Articular surface of the medial proximal tibia is aligned parallel to the ground in three-dimensional space under weight-bearing conditions in healthy and varus osteoarthritic knees. Knee Surg Sports Traumatol Arthrosc 28, 3232–3239 (2020).

Articular surface of the medial proximal tibia is aligned parallel to the ground in three-dimensional space under weight-bearing conditions in healthy and varus osteoarthritic knees

Mochizuki, T., Koga, Y., Mori, T. et al.
Knee

Purpose

To test the hypothesis that an inclined articular surface on the medial proximal tibia is aligned more parallel to the ground in three-dimensional (3D) space under weight-bearing (WB) conditions (parallel phenomenon) than under non-WB (NWB) conditions in healthy and varus osteoarthritic knees.

Methods

We examined 55 healthy knees (26 women, 29 men; mean age, 70 ± 6 years) and 108 varus osteoarthritic knees (66 women, 16 men; mean age, 74 ± 7 years). For the evaluation under WB conditions, a 3D assessment system was used on biplanar long-leg radiographs and 3D bone models using a 3D-to-2D image registration technique. In addition, the least square method was used to determine the approximation plane. The angles between the normal vector for the approximation plane of an articular surface on the medial proximal tibia and each axis of the tibial or world coordinate system were calculated.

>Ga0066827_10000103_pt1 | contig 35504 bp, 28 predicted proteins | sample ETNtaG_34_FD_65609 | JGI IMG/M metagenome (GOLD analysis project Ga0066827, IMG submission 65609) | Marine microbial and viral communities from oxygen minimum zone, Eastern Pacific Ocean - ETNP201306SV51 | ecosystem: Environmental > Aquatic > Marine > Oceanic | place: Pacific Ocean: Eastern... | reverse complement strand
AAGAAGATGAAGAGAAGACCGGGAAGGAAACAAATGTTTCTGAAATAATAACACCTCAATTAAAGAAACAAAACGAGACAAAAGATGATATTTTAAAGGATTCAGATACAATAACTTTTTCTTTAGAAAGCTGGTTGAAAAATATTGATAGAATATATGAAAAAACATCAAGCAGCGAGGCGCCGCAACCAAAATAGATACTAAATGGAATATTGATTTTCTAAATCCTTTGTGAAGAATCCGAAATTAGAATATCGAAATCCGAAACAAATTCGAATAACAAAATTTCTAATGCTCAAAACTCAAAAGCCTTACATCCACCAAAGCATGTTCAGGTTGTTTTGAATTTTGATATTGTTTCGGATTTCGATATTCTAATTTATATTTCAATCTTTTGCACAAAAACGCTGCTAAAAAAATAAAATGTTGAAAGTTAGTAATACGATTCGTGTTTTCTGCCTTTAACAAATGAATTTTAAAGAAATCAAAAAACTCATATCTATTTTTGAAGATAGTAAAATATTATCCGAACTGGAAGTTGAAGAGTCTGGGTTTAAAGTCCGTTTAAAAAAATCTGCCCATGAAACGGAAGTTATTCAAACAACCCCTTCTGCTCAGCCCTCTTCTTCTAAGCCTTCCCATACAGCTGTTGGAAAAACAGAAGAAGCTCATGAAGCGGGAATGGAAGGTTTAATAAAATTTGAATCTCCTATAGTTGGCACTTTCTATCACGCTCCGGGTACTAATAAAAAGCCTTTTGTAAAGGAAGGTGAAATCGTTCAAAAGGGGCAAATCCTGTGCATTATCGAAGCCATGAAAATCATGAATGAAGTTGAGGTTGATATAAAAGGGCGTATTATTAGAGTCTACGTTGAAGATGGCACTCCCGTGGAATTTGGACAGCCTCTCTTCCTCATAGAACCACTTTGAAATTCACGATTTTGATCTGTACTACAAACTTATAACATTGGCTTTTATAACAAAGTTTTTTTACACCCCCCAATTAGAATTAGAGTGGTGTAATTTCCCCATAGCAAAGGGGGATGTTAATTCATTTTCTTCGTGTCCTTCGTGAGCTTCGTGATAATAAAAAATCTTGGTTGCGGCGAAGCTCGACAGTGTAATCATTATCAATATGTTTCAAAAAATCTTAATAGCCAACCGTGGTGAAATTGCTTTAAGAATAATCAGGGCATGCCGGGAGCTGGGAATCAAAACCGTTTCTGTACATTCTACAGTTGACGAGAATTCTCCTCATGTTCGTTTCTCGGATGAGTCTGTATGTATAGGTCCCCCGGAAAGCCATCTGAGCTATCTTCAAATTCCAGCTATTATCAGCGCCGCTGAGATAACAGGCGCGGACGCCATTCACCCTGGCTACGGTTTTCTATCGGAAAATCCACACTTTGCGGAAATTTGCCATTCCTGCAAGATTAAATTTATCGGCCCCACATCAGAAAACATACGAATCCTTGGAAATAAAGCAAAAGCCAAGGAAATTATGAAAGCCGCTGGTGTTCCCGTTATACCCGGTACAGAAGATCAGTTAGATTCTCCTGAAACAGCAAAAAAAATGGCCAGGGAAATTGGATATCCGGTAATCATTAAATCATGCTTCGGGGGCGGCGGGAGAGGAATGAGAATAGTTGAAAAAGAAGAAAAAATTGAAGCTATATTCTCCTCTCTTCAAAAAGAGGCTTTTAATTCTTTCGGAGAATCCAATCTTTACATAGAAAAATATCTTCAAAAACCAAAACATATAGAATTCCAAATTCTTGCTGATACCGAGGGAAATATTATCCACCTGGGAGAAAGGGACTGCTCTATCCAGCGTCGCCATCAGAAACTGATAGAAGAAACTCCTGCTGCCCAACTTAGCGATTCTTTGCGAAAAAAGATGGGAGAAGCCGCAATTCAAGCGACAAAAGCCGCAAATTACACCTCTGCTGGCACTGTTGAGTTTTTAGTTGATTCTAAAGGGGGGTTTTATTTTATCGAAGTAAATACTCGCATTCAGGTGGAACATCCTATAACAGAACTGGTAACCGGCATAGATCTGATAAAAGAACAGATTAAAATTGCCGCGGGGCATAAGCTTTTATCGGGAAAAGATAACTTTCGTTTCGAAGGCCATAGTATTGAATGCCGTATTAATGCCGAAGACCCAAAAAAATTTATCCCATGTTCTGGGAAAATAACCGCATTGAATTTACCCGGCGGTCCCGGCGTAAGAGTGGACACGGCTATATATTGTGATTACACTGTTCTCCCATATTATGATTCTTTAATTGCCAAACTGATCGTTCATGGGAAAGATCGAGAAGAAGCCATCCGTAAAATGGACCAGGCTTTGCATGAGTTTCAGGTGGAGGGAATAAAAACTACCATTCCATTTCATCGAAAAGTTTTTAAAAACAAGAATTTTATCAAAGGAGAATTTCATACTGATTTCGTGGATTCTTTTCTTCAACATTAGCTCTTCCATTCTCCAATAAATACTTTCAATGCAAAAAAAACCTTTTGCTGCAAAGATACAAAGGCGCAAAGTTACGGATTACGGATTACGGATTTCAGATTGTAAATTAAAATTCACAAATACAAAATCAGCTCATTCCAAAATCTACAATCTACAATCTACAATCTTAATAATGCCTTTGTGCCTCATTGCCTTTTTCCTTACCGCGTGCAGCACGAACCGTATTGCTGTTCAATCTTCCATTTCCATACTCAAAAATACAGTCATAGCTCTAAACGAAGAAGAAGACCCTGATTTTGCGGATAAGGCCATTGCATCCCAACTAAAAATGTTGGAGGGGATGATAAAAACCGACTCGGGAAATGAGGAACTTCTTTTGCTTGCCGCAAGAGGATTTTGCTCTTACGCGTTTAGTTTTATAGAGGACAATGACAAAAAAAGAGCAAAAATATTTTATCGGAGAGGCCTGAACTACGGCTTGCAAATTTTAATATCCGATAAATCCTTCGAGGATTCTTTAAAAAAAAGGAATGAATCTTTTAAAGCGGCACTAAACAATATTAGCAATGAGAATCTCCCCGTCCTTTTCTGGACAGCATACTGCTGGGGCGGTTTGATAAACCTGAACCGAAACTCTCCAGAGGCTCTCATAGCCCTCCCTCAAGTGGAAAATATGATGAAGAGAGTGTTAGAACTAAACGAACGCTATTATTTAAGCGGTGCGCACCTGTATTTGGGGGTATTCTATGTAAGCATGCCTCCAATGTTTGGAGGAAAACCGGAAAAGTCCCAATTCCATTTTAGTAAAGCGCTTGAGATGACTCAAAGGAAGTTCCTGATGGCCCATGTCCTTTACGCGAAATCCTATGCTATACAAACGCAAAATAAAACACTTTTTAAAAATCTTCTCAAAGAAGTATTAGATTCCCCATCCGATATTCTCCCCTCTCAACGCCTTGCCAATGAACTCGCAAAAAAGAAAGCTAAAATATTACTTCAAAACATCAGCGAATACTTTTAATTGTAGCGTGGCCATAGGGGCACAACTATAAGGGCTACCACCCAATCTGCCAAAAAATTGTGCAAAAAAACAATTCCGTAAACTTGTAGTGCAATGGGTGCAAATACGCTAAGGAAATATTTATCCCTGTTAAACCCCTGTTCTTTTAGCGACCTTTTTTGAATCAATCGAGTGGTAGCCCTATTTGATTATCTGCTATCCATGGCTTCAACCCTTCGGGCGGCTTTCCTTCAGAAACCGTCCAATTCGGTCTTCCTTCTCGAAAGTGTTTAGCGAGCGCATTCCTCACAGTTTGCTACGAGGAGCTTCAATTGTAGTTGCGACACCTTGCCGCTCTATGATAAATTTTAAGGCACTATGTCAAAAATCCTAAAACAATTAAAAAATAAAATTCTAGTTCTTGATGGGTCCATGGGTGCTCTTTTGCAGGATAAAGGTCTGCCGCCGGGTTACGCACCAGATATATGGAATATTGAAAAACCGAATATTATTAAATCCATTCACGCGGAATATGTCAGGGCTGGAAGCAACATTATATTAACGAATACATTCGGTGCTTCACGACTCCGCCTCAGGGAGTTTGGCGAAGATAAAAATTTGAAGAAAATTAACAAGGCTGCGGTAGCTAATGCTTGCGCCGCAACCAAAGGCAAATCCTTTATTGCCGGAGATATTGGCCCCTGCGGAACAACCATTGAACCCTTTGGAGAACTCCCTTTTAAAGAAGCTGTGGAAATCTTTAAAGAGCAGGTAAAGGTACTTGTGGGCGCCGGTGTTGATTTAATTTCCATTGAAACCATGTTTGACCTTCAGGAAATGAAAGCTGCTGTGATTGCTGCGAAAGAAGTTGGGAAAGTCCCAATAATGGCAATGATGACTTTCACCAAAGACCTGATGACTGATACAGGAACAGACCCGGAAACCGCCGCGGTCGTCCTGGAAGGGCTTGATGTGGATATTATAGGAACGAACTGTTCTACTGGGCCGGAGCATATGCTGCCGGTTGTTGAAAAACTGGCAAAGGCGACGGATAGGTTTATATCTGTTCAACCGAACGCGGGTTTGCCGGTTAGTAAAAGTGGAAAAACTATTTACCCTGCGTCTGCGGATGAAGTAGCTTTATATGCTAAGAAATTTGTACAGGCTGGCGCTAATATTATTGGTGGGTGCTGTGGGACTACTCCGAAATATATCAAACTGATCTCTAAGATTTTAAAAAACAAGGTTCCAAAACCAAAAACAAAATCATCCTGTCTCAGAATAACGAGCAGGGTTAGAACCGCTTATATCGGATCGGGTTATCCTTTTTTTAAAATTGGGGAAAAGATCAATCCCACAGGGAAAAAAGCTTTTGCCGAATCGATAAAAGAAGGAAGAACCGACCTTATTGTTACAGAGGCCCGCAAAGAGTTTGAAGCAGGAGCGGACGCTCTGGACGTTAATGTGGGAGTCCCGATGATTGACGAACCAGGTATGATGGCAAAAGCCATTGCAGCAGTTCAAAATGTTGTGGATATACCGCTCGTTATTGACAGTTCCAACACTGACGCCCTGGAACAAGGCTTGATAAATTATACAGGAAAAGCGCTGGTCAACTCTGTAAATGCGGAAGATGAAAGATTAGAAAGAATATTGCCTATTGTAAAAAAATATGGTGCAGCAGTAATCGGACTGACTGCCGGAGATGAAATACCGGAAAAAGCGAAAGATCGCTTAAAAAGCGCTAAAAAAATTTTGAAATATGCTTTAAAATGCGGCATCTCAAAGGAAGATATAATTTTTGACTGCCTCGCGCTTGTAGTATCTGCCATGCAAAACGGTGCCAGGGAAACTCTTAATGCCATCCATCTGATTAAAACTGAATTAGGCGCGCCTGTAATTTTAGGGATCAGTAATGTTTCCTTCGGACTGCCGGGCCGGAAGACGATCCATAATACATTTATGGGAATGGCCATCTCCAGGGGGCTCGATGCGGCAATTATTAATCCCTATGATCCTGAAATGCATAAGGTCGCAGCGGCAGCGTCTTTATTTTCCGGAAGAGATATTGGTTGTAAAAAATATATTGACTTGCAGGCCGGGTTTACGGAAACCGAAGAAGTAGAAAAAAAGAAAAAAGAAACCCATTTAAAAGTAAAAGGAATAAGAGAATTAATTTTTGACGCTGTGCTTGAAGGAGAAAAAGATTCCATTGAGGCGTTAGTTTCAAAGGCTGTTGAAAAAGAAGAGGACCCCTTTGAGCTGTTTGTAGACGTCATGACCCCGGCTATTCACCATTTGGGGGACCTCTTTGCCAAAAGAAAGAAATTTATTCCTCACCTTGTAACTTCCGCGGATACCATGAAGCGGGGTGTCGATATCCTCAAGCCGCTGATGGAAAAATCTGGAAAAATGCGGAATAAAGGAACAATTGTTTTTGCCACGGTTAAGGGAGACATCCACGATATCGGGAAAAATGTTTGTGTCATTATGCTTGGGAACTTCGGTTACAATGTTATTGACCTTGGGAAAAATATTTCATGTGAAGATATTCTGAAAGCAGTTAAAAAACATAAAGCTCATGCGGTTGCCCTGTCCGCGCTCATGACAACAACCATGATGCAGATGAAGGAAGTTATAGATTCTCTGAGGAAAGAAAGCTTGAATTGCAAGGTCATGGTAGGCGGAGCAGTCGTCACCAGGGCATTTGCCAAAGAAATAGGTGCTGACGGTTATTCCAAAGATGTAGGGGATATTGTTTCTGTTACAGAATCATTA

Results

Morphologically, the inclination of the approximation plane was steeper in osteoarthritic knees than in healthy knees (p < 0.0001). The approximation plane was aligned more parallel to the ground under WB conditions than under NWB conditions in healthy (p < 0.0001) and osteoarthritic knees (p < 0.0001).

Conclusions

The parallel phenomenon in the medial proximal tibia was confirmed for healthy and varus osteoarthritic knees. The medial proximal tibia plays an important role in the parallel phenomenon, assumingly associated with varus alignment and varus thrust. The inclination of the medial proximal tibia may become a new parameter for imaging investigations.

Level of evidence

III.


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